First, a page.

Senior PKK terrorist, 52 others killed in northern Iraq: Akar

Senior PKK terrorist, 52 others killed in northern Iraq, Akar says

The Turkish military eliminated seven more PKK terrorists, including a senior figure, in counterterrorism operations in northern Iraq, Defense Minister Hulusi Akar said Monday.

Speaking at the Eskişehir Combatant Air Forces Command, Akar said security forces killed seven terrorists in Operation Claw-Lightning and Claw-Thunderbolt.

One of the terrorists killed in the cave was the alleged regional leader in the Keri area, said the minister, adding that no Turkish soldiers were injured in the operation.

Akar noted that 53 terrorists have been killed in operations with the recent raids.

Applauding the security forces’ dedication and determination, Akar said the forces have been carrying out operations in mountains and regions difficult to navigate, where even helicopters are unable to land.

Akar noted the success of the Turkish air forces despite certain “allied” countries continuing to provide rockets to PKK terrorists.

“Sixteen weapons and 3,000 ammunition have been confiscated so far. There are two remote-controlled DShK,” Akar said, referring to the Russian-made heavy machine guns intended for close anti-aircraft combat.

Russia and the U.S. have provided weapons to the YPG, the Syrian offshoot of the PKK terrorist group.

He noted that the DShK give the terrorists places to hide during Turkish air forces strikes. They also own designated marksman rifles, PK machine guns, RPG-7 rocket launchers, M16s and Kalashnikovs.

The Turkish Armed Forces (TSK) launched a large-scale military operation against terrorists in northern Iraq on April 23.

Many PKK terrorist hideouts and bases are located in northern Iraq from where they carry out attacks on Turkey.

The TSK regularly conducts cross-border operations in northern Iraq. Turkey has long been stressing that it will not tolerate terrorist threats posed against its national security and has called on Iraqi officials to take the necessary steps to eliminate the terrorist group. Ankara previously noted that if the expected steps were not taken, it would not shy from targeting terrorist threats.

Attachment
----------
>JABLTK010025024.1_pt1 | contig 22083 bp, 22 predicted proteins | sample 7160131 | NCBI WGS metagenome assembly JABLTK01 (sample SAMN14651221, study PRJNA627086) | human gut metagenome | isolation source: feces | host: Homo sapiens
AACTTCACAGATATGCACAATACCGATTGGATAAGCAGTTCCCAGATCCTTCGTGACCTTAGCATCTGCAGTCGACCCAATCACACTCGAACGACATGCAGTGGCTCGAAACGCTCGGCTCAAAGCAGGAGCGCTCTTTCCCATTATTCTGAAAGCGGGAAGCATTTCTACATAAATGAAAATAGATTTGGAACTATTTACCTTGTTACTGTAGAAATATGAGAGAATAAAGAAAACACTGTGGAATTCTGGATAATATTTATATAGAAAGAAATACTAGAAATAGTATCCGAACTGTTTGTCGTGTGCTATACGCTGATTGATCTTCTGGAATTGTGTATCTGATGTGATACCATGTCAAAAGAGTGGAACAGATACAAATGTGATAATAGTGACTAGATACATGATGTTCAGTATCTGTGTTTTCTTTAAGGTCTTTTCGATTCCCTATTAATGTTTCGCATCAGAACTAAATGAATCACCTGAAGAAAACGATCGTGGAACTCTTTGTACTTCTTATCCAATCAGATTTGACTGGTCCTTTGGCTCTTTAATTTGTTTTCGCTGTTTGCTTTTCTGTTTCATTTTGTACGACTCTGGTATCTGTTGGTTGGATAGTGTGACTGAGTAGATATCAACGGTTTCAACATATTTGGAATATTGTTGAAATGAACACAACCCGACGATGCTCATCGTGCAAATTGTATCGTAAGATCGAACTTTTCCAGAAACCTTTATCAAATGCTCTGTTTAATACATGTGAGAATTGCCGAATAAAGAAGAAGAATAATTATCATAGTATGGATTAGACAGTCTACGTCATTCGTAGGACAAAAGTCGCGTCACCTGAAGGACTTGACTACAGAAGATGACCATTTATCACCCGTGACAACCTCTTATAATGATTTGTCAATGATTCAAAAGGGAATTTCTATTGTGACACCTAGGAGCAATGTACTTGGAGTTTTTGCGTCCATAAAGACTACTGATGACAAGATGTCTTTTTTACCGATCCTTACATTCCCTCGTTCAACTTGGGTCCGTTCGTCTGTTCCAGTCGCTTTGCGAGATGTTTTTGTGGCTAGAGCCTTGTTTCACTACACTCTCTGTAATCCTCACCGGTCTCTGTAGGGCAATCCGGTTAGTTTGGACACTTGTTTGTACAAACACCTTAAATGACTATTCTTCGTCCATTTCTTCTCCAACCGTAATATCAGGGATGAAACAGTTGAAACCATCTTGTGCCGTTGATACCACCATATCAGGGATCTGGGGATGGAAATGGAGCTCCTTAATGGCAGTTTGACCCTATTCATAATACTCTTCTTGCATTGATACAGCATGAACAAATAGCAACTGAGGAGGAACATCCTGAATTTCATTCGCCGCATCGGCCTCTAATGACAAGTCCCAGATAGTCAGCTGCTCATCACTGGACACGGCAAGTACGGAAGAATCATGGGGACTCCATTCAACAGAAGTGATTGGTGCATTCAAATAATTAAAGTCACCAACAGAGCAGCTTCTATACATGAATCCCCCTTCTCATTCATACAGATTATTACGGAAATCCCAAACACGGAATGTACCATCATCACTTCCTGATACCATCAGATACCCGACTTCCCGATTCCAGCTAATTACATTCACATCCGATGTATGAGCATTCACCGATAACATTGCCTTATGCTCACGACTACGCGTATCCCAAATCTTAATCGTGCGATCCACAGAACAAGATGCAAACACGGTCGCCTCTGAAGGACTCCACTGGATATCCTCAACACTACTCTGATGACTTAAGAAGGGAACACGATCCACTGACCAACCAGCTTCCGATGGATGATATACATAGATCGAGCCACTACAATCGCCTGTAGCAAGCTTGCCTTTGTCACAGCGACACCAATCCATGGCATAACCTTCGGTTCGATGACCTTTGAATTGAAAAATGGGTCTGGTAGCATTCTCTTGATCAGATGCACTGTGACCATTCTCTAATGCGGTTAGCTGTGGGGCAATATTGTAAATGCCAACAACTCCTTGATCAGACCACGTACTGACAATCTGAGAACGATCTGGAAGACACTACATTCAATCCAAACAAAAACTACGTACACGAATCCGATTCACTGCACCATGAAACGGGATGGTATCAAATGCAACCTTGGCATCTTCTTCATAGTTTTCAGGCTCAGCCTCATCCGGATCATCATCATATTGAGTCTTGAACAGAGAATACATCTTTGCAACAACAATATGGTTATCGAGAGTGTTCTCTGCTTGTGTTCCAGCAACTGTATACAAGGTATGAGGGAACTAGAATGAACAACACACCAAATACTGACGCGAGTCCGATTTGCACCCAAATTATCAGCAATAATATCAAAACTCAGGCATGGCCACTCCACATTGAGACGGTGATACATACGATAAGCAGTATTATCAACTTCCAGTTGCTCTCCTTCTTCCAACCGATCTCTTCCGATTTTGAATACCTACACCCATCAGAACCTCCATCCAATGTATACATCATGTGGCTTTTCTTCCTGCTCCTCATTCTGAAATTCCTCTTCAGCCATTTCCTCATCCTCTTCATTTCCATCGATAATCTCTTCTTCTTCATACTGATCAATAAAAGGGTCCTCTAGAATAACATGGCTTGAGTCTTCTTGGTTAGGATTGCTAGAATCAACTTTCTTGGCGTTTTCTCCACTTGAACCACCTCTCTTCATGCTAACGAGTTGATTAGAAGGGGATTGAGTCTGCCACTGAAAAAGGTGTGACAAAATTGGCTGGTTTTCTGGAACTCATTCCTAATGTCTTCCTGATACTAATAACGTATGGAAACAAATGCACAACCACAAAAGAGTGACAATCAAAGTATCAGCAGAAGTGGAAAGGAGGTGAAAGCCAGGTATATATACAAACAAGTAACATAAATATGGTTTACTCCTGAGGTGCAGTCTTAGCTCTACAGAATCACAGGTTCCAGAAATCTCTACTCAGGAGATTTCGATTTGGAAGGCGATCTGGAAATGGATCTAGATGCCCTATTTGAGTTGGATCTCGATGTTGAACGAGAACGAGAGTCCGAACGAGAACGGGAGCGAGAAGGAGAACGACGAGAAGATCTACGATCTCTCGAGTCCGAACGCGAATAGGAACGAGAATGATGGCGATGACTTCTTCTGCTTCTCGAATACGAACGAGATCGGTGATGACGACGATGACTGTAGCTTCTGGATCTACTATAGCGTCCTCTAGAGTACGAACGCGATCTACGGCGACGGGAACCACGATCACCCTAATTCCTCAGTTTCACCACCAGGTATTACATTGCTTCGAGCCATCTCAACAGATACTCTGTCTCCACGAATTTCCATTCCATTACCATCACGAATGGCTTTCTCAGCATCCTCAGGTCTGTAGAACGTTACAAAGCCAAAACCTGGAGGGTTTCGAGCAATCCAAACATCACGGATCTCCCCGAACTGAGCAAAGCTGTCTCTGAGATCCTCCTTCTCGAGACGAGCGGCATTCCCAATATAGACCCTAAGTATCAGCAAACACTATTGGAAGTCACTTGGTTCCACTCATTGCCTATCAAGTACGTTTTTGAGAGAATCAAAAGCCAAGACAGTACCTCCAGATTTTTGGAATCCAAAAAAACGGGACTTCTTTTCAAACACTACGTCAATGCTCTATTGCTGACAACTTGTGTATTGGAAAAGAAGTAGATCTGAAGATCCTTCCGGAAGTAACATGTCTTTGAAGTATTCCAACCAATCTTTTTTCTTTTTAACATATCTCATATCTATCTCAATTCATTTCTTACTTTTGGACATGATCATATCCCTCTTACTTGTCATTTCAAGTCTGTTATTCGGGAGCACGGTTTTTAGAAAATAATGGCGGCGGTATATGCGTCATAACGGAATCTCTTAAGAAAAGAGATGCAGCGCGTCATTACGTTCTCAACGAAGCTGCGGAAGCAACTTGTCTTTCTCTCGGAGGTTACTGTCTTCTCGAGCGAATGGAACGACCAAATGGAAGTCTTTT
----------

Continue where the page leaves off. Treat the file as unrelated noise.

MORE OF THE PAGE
The U.S. has primarily partnered with the YPG in northeastern Syria in the anti-Daesh fight. On the other hand, Turkey strongly opposed the terrorist group’s presence in northern Syria, which has been a major sticking point in strained Turkey-U.S. relations. Ankara has long objected to the U.S.’ support for the YPG, a group that poses a threat to Turkey and terrorizes local people, destroying their homes and forcing them to flee.

Under the pretext of fighting Daesh, the U.S. has provided military training and given truckloads of military support to the YPG, despite its NATO ally’s security concerns. While underlining that a country cannot support one terrorist group to fight another, Turkey conducted its own counterterrorism operations, over the course of which it has managed to remove a significant number of terrorists from the region.

The PKK, which is listed as a terrorist organization by Turkey, the United States and the European Union, has waged a terror campaign against Turkey for more than four decades and has been responsible for the deaths of nearly 40,000 people, including women and children.

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